Here’s a curiosity I recently came across: “Uta ni Katachi ha Nai Keredo,” by Doriko, featuring Hatsune Miku on vocals:
Yes, it’s just another instantly-forgettable ballad featuring one of the many nasal sopranos that infest Japanese popular music, but there is something remarkable about this recording.
There is no such person as “Hatsune Miku.” Miku is a computer program that emulates a singing voice. Most examples I’ve heard of Miku singing sound unexpressive and artificial, but with a good programmer it is sometimes possible to believe that you’re listening to a real singer. As Martin says, “Considering how most pop artists these days seem to fall back on pitch correctors and all manner of electro-magic in the studio to the point where even their voices are effectively digital, maybe I shouldn’t find this too surprising.” We’re approaching the point where you can’t tell if a singer is real or rendered.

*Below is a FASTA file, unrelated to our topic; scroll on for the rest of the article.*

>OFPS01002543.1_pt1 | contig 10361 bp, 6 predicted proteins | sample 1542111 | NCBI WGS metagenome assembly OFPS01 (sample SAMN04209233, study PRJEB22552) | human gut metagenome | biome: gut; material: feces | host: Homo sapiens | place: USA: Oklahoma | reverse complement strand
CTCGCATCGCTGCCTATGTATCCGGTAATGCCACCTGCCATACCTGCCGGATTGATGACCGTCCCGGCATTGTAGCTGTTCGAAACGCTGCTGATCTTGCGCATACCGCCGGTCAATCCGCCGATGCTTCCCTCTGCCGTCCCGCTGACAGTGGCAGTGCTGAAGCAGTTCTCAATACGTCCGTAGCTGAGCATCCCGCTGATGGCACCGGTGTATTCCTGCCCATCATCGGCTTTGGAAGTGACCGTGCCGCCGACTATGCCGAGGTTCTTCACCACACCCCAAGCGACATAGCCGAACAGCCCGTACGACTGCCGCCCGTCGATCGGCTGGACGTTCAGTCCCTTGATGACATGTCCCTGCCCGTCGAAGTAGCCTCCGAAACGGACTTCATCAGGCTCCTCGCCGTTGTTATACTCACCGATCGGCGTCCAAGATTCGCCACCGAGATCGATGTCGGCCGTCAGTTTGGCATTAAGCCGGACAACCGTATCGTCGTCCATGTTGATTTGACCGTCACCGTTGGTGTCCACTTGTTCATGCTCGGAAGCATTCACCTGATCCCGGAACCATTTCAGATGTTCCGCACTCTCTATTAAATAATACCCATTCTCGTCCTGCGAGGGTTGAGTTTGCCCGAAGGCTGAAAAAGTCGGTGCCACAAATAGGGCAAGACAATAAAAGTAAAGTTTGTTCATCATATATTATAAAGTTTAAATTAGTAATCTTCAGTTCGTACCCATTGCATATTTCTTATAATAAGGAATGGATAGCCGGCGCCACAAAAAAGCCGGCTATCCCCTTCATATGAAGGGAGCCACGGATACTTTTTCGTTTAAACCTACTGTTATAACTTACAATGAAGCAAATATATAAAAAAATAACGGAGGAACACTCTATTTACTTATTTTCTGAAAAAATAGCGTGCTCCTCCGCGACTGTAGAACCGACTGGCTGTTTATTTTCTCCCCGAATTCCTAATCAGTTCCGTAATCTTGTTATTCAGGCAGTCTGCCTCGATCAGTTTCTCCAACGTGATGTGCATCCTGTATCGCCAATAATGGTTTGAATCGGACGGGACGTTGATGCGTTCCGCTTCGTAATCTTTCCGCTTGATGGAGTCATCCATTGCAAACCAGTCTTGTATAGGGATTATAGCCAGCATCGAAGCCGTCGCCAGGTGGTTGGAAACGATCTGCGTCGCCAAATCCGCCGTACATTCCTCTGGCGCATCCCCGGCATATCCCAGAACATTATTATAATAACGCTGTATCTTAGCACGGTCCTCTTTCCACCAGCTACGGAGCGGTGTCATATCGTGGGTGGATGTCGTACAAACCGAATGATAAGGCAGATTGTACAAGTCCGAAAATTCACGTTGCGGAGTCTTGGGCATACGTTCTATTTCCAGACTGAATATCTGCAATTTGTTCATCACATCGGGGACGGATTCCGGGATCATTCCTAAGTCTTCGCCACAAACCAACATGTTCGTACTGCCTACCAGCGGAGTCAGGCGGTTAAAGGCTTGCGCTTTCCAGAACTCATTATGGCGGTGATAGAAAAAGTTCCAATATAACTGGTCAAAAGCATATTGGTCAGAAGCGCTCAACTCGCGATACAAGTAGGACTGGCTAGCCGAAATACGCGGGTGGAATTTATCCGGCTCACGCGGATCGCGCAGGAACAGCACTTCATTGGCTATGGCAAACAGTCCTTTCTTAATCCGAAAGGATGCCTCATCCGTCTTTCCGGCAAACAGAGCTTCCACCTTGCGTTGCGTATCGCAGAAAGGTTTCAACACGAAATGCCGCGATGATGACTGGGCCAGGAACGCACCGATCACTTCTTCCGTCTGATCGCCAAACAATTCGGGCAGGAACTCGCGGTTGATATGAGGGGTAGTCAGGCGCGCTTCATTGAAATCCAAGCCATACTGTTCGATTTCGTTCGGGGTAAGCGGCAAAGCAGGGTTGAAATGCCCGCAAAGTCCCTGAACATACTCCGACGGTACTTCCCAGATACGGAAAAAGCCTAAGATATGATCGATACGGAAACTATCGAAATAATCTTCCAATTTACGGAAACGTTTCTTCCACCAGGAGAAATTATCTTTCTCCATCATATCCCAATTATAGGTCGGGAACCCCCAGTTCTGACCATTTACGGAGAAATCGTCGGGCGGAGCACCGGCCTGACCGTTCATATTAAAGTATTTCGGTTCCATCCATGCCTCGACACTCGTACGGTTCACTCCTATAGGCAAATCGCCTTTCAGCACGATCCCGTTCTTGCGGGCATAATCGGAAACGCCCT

There’s another aspect to the recording that I also find remarkable, though it’s become commonplace these days. As best as I can tell, this is the complete membership of the band Doriko:
One guy with a couple of keyboards and a computer. It is nearly impossible nowadays to be sure whether a particular instrument in a recording is real or synthesized. For all I know, there may not be a single real drum kit among all the Touhou musicians in Japan.
Let’s see. It is now possible to synthesize all the musical lines of a pop music recording, including the vocals, well enough that they sound “real.” There is software to create and harmonize music in almost any style you can name, and other software to generate verse of varying degrees of intelligibility. How much longer before a completely computer-generated song becomes a major hit?
Hatsune Miku is astonishingly popular in Japan, in part because the company that released the software designed a distinctive character to represent Miku. Her twin green ponytails are as familiar as her voice. Here’s a news report on her popularity (click on the icon in the lower right corner of the player to enable subtitles):
For those of you who have computers up to the task, there is “MikuMiku Dance,” freeware you can use to animate Miku. Here are a couple of examples featuring Hatsune Miku as a dancer rather than a singer: “Balalaika;” “Bolero.” ((Based on the final minutes of this.)) And there’s also this.